What’s the secret to a perfect cup of green tea? Perhaps the answer boils down to the teapot itself. Over the centuries, Japanese craftsmen have altered the shapes, materials, sizes, and filters of teapots, refining the tea-drinking experience by creating vessels designed to draw out complex flavors and aromas of specific teas. Read on to learn about the most popular types of Japanese teapots and discover which one might be your “cup of tea!”
Japanese Kyusu Teapots
While not all Japanese teapots have a handle, those that do are known as kyusu—or “teapots” in Japanese. Generally crafted from porcelain or clay, kyusu fall into one of three main styles.
- Yokode Kyusu (side-handle teapots)
- Ushirode Kyusu (back-handle teapots)
- Uwade Kyusu (top-handle teapots)
Yokode Kyusu: Japanese Side-handle Teapots
Featuring Japan’s most iconic teapot shape, the Yokode Kyusu is the ideal teaware for daily drinking. The result of placing the handle at 90 degrees from the pour spout is that the design makes it possible to quickly pour multiple cups of tea for guests without spilling a single drop. Furthermore, the teapot’s small size makes it well suited to brewing small quantities (traditionally sencha) and drawing out the full flavor of the leaves, with the most astringent taste concentrated in the final pour.
Ushirode Kyusu: Japanese Back-handle Teapots
Like teapots found in Western countries, Ushirode Kyusu were originally inspired by Chinese clay teapots introduced through trade routes centuries ago. Today this timeless teapot style with its classic silhouette is most commonly used in Japan to brew European and Chinese blends, though the moderate size makes Ushirode Kyusu suitable for brewing several servings of green tea at once.
Uwade Kyusu: Japanese Top-handle Teapots
Uwade Kyusu refer to any type of Japanese teapot with a handle located on the top; and while you may not know it by name, you are probably familiar with the most famous style of Japanese top-handle teapots called “dobin.” Their large handles, commonly crafted from bamboo or rattan, allow for an easy, versatile grip that protects your pouring hand from the vessel’s heat-conducting material. The size is most convenient for brewing a large pot of tea—either to personally enjoy throughout the day or to serve to a party of houseguests—as well as keeping a pot of refreshing ice tea by your side during hot summer months.
Handleless Japanese Teapots
As the definitive teaware for brewing high-grade green tea in refined style and moderation, Hohin Teapots offer an authentic Japanese tea experience for serious enthusiasts. Since many of the top-tier green tea varieties like gyokuro steep best at temperatures of 60°C (140°F) or lower, Hohin remain cool to the touch, which explains the lack of a handle. In addition, the smaller single-serving capacity (around 100ml, 3.52fl oz) fully concentrates the flavor and aroma of the costly tea leaves while letting you enjoy every last drop thanks to the well-designed pouring spout.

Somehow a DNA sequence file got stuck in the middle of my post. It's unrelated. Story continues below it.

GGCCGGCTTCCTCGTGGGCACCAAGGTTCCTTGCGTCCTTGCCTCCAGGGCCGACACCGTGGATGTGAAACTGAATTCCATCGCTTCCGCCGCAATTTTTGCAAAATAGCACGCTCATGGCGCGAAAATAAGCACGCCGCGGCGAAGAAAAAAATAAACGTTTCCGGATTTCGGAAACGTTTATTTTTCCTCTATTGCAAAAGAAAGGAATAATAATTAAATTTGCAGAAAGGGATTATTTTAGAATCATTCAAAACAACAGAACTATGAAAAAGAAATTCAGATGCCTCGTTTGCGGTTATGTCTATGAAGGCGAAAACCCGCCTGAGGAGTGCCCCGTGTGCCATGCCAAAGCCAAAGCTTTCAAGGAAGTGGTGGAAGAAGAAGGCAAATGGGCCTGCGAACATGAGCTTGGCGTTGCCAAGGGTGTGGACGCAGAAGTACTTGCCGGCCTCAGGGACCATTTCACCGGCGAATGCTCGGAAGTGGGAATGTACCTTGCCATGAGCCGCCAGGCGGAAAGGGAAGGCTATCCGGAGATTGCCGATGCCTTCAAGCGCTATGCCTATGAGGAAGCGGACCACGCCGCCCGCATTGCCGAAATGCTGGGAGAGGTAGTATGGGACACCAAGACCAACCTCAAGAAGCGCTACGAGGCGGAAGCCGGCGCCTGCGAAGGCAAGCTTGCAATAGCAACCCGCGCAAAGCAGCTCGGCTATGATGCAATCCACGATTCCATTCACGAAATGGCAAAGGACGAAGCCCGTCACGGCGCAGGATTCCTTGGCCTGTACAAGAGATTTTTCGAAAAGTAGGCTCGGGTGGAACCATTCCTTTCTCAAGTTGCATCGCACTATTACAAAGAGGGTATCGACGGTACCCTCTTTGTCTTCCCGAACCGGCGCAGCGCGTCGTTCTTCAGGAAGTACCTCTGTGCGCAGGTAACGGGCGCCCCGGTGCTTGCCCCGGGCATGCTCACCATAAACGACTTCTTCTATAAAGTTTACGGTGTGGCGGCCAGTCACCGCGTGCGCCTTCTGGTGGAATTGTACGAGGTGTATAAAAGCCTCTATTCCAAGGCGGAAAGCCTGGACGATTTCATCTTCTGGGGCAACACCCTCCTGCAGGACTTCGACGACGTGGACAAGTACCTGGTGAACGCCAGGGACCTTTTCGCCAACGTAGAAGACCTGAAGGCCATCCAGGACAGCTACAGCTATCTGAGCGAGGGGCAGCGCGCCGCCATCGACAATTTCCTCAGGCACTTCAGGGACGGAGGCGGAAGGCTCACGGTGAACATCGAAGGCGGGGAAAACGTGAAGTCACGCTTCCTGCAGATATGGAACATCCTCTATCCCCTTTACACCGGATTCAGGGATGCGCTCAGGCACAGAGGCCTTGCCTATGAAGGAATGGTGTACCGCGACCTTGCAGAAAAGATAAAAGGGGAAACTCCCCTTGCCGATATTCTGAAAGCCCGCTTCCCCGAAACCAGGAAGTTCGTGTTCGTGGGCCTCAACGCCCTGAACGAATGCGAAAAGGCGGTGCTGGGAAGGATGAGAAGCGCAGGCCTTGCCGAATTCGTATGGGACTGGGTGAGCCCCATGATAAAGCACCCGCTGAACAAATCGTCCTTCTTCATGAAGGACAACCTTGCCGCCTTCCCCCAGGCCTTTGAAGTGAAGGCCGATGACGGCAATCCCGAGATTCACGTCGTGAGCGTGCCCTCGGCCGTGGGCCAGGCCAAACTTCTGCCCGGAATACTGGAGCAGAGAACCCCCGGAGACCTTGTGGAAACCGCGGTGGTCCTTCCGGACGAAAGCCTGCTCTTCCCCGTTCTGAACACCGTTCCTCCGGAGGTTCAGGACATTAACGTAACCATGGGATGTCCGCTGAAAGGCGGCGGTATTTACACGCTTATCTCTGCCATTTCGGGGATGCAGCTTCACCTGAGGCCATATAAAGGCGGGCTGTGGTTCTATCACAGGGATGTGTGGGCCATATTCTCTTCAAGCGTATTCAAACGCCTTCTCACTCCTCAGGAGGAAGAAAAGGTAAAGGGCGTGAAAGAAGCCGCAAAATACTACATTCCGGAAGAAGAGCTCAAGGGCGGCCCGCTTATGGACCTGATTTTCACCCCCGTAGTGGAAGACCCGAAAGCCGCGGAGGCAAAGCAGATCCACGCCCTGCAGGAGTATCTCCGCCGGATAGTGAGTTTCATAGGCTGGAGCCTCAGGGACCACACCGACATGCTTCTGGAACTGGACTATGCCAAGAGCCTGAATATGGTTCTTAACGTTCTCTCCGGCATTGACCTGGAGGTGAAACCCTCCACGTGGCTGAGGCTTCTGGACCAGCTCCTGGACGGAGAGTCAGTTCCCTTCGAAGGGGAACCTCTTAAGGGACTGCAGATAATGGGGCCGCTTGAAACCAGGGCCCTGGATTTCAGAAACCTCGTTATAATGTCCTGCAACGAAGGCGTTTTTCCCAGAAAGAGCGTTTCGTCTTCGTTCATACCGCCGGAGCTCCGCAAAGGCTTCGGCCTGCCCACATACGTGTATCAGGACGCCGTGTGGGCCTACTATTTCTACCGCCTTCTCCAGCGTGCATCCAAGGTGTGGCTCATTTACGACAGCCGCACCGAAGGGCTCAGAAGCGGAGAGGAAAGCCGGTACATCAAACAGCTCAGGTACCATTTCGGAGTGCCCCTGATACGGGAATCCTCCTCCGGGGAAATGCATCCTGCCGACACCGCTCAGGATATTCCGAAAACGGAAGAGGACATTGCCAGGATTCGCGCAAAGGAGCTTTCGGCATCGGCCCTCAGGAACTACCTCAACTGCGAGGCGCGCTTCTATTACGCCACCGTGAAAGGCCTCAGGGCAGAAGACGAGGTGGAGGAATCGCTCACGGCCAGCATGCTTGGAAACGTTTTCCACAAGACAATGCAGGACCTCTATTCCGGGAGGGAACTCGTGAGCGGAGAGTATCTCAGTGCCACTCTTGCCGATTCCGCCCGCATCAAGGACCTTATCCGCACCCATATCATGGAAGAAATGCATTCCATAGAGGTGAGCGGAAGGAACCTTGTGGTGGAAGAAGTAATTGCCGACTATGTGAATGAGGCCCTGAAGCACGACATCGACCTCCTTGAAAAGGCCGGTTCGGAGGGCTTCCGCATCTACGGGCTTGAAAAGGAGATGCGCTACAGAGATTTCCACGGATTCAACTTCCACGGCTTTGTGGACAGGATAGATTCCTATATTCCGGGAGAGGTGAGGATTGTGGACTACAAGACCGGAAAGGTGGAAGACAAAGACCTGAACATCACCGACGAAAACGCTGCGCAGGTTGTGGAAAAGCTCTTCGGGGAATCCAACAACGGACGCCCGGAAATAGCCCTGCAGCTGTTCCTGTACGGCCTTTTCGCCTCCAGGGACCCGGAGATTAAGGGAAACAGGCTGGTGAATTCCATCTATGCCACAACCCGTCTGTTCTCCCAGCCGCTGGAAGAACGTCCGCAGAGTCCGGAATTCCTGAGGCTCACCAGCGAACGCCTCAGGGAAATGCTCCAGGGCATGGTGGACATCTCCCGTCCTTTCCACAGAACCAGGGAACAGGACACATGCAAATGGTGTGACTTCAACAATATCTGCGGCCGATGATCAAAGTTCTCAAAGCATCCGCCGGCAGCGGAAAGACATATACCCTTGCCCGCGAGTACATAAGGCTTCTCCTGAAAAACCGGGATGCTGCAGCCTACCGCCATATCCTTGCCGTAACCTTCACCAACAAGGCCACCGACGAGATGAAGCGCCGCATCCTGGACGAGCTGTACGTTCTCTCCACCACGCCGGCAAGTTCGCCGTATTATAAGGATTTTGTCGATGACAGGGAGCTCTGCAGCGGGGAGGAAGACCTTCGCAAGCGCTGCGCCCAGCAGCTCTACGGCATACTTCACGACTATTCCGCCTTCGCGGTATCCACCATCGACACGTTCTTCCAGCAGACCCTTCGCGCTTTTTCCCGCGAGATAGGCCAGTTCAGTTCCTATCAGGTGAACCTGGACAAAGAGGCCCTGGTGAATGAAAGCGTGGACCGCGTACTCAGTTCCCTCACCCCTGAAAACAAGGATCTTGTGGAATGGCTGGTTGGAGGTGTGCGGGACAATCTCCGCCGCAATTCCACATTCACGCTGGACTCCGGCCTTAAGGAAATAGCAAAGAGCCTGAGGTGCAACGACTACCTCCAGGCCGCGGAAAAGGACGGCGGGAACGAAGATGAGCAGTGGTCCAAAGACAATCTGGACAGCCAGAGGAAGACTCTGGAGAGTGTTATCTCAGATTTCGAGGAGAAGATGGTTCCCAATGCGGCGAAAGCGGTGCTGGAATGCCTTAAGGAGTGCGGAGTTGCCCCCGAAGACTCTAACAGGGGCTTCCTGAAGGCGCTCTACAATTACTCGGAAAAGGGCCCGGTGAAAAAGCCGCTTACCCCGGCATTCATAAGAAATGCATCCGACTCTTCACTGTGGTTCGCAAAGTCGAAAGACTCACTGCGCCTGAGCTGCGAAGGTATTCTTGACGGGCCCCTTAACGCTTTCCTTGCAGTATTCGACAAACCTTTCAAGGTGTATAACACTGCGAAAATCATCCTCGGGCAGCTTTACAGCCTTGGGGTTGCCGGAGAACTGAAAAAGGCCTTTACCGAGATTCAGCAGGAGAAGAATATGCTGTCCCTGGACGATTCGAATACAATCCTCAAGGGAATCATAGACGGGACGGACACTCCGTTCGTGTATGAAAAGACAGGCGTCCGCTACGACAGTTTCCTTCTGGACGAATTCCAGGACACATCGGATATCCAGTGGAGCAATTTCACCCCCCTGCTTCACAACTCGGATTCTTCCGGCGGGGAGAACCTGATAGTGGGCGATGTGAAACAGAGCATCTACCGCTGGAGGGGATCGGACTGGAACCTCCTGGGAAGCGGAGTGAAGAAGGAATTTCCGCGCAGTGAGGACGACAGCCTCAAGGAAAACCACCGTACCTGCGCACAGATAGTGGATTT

A shallower cousin of hohin teapots, Shiboridashi Teapots do not include a filter. This key variation along with the crescent moon-shaped gap between the tight-fitting lid and teapot allow the tea to smoothly pour from vessel to cup without accidental spilling. Also, because Shiboridashi have a wider surface area for the leaves to unfurl, they’re able to draw out the complex flavors of high-quality teas.
Japanese Tea Sets
Once you’ve selected the perfect style of Japanese teapot, it’s time to fill your cabinets with matching drinkware. Making the shopping process simpler, teapot purveyors often offer Japanese Tea Sets to match any taste from polished posh to earthy aesthetics. The shape of the teapot varies from set to set, but unsurprisingly the side-handle and top-handle styles are quite popular. Since each collection generally contains two to five teacups (often called yunomi), you’ll always have an extra cup on hand when company calls.
Though similar in shape to teapots, kettles provide a different function—boiling water or warming fluids. Because they do not include a filter, they are not traditionally used to brew tea though it is possible to use them for this purpose.
Like dobin, Tetsubin Kettles are crafted from heat-tolerant material—cast iron in this case. Ornate relief patterns make the kettles attractive kitchenware, but their usefulness goes beyond the keen craftsmanship of their outer appearances. Many tea enthusiasts claim that by using water boiled in a Tetsubin Kettle, the tea develops a sweeter, mellower flavor without any worry of a metallic aftertaste.
Kurojoka Shochu Kettles
While similar in appearance to their teetotaler counterpart, Kurojoka Kettles, with their understated, ash-colored earthenware polish, are most commonly used to warm the Japanese liquor shochu during cold winter nights. Rather than dilute shochu by adding hot water directly into the glass, Kurojoka Kettles gently warm the water and shochu together when submerged in a shallow bath of steaming hot water. The patience of waiting for the heat to transfer from the water bath to the kettle should prove worthwhile, as warming the two liquids at once is said to bring out a more nuanced, sweet flavor.
Where to Buy Japanese Teapots
Whether you’re ready to sweeten up your teatime tradition or take your very first sip, you can steep yourself in one of the world’s oldest beverages like never before with the right Japanese teaware. With a proxy service like FROM JAPAN, you can easily have these timeless teapots and kettles delivered from Japan to your doorstep.
And if you have a taste for matcha, be sure to read our guide to Japan’s Top 5 pottery styles for traditional teacups.